Tag: ember falls

14 Fantasy Stories That Nourish the Soul

A quick note before we get started: you can still enter the Slugs and Bugs giveaway! I have two copies of Sing the Bible, Vol. 3 to give to two of you. You can enter to win one of them here.

That is all.


Good fantasy stories have always felt to me like feasts worth savoring. Those are the stories I reread every few years, the ones that make sense of our world by introducing me to worlds utterly different from ours. I was never able to pinpoint exactly why that should be, though, until I encountered this passage in GK Chesterton’s Orthodoxy:

When we are very young children we do not need fairy tales: we only need tales. Mere life is interesting enough. A child of seven is excited by being told that Tommy opened a door and saw a dragon. But a child of three is excited by being told that Tommy opened a door. . . . These tales say that apples were golden only to refresh the forgotten moment when we found that they were green. They make rivers run with wine only to make us remember, for one wild moment, that they run with water.

There is something about the delightful aspects of other worlds that makes our own seem more miraculous. We live in a world made from words, and it is filled with lemon-yellow tanagers, intricate columbine, and bugs that, when nudged, roll into armored balls. Is that less amazing that a world where the housework is finished with a wand? On the days when we’re folding laundry by hand, not magic, it seems so. But the best stories remind us of those moments when we first saw snow fall from the sky, and it seemed that anything could happen.

14 Fantasy Stories That Nourish the Soul | Little Book, Big Story

I must point out, of course, that not all fantasy stories are good or beautiful. But there are so many that point toward the beauty of our world, toward the beauty of order (sometimes by contrasting it with chaos), in a way that makes young readers hungry for the good and beautiful. This list features many of my favorites—the stories I reread every few years and share eagerly with my daughters. I hope you find a few new favorites here, too.

The Chronicles of Narnia, by CS Lewis

The Chronicles of Narnia, by CS Lewis | Little Book, Big Story

What better place to start a list of adventures than with The Chronicles of Narnia? This series has children all over the world tapping at the back of closets, hoping—just hoping—to reach Narnia. C.S. Lewis was adept at writing in a half dozen different literary genres, but he shines when writing for children. (Read the full review.)

The Peter Nimble Series, by Jonathan Auxier

Sophie Quire and the Last Storyguard, by Jonathan Auxier | Little Book, Big Story

This series begins with the story of Peter Nimble, a boy blinded as a baby when ravens pecked out his eyes. It continues with the story of Sophie Quire, a bookmender mending books in a city that burns nonsense. But this is not dark, heavy reading. There is exuberance here, and light and bravery and courage! There’s an enchanted horse-cat-knight and a vanished kingdom and a professor named Cake. (Read the full review.)

See also: The Night Gardener, by Jonathan Auxier

The Little White Horse, by Elizabeth Goudge

The Little White Horse, by Elizabeth Goudge | Little Book, Big Story

It is not a coincidence that one of J.K. Rowling’s favorite books landed on our shelves and became one of our favorites, too. In it, Maria Merryweather finds herself in the wonderful (and mysterious) valley surrounding Moonacre Manor. Adventure of the loveliest sort ensues. (Read the full review.)

The Hobbit, by JRR Tolkien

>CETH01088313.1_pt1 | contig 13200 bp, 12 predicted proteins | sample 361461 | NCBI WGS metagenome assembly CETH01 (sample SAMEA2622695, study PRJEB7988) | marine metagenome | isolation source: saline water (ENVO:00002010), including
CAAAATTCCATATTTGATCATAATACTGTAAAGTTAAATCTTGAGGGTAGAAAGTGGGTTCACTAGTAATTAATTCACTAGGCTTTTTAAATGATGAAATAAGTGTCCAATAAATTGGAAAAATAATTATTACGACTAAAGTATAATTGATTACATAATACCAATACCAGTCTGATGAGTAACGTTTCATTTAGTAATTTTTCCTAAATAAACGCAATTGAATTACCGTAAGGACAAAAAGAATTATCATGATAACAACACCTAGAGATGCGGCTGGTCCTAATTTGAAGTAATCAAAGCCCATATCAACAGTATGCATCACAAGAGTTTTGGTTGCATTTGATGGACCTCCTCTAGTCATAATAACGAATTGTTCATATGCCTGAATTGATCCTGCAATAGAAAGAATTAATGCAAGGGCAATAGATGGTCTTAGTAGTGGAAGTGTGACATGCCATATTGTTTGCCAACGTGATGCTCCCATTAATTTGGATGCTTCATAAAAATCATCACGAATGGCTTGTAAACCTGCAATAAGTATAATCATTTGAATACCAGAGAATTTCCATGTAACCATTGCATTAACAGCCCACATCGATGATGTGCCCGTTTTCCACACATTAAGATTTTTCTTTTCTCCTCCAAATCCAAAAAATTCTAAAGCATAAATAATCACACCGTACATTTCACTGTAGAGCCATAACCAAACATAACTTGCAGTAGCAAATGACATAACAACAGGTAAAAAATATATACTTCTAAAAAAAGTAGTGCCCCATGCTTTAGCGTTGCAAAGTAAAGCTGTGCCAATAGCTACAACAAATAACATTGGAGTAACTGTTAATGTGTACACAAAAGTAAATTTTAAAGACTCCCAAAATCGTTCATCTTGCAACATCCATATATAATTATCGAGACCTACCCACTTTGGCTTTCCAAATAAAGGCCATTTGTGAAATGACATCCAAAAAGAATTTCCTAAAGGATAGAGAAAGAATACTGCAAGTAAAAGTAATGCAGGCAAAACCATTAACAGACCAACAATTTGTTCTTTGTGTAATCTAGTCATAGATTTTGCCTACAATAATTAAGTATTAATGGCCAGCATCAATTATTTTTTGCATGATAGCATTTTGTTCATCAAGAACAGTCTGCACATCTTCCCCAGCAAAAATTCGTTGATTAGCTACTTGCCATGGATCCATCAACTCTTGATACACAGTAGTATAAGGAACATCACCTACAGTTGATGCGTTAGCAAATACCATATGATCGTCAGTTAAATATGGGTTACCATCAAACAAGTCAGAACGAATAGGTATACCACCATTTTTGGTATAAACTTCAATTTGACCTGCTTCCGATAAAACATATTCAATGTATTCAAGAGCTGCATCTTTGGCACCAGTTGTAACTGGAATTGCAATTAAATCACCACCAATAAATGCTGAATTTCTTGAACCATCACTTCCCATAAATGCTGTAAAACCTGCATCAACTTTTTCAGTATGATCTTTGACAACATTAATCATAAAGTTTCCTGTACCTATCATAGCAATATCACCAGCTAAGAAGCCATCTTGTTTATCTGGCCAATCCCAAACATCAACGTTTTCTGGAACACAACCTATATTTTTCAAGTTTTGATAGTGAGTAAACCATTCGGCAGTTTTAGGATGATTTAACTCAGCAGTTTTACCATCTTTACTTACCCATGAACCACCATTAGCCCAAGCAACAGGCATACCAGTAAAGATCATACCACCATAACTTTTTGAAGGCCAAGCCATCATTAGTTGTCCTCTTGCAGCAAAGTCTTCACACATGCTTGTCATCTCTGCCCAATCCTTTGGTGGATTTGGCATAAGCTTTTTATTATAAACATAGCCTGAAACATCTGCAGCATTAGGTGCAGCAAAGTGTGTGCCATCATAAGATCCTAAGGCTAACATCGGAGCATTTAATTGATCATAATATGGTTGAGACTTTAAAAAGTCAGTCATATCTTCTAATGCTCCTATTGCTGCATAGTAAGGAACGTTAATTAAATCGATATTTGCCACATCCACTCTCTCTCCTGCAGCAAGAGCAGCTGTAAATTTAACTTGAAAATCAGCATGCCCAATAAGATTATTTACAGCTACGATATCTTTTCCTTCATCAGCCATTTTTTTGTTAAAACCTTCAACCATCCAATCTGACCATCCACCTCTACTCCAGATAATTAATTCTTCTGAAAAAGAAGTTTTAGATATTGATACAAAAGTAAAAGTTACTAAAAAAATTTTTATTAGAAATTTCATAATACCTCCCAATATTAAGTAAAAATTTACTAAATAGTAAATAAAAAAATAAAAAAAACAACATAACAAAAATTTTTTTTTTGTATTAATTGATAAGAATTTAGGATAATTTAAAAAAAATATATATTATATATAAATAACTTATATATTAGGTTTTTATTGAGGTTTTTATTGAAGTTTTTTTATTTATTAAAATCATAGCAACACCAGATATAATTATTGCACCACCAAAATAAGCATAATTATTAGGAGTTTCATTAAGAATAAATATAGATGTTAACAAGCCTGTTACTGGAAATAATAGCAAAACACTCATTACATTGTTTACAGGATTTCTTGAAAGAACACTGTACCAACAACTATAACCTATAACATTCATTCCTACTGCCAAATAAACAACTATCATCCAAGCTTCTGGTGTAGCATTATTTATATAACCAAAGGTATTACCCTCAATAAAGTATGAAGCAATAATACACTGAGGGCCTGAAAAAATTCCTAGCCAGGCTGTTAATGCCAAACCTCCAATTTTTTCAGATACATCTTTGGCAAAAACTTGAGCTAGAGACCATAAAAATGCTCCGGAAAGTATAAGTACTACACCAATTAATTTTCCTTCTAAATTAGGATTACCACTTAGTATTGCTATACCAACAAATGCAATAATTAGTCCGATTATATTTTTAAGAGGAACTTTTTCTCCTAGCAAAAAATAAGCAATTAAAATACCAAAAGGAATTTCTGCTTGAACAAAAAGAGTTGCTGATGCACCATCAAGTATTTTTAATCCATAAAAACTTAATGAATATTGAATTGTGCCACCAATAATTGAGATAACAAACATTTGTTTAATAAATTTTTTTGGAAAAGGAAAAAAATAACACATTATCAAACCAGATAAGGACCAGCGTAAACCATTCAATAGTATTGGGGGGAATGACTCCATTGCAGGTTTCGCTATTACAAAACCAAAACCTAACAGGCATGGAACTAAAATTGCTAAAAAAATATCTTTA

The Hobbit, by JRR Tolkien | Little Book, Big Story

This classic is the granddaddy of the fantasy genre. Bilbo Baggins—not merely “a” hobbit, but The Hobbit, the first hobbit—steps out his front door without a handkerchief and finds the world of Middle Earth far bigger than he expected. (Read the full review.)

See also: The Lord of the Ringsby JRR Tolkien

The 100 Cupboards Series, by ND Wilson

The 100 Cupboards series, by ND Wilson | Little Book, Big Story

Henry York discovers ninety-nine cupboards of varying sizes and shapes hidden under the plaster of his bedroom wall. Each door leads to a different place, including (but not limited to) Endor, Byzanthamum, Arizona. The first book in this trilogy is fun (and delightfully creepy); the second and third books are unforgettable. (Read the full review.)

See also: Anything else ND Wilson has ever written.

The Rise and Fall of Mount Majestic, by Jennifer Trafton

The Rise and Fall of Mount Majestic, by Jennifer Trafton | Little Book, Big Story

Quirky and charming, The Rise and Fall of Mount Majestic introduces us to Persimmony Smudge, the perfectly named heroine of Trafton’s adventure. When she learns that her island is in danger, she sets out to warn the other islanders, but they don’t believe her. (Can you blame them?) This is wonderful read-aloud for all ages. (Read the full review.)

See also: Henry and the Chalk Dragonby Jennifer Trafton

The Redwall Series, by Brian Jacques

The Redwall Books, by Brian Jacques | Little Book, Big Story

Sarah is currently at work on an “about me” book: you know, “I was born,” “I started school,” and so on. It may not surprise you to learn that “Lydia discovers Redwall” is one of the milestones she saw fit to include, as well as “I finished the Redwall series.” That’s a snapshot of our family’s affection for these books. (Read the full review.)

The Green Ember Series, by SD Smith

In a few short pages, Heather and Picket (both young bunnies) lose everything and find themselves adrift in a wood corrupted by war. Where will they go next? What will become of them? S.D. Smith tells a story that reads like a modern novel, but is, at its heart, an old-fashioned tale of honor, courage, and hope. There are five books in the series now (not pictured: The Last Archer and Ember Rising), but I’m behind on my reviews! Egad! (Read the full review.)

Where the Mountain Meets the Moon Trilogy, by Grace Lin

Where the Mountain Meets the Moon (Trilogy), by Grace Lin | Little Book, Big Story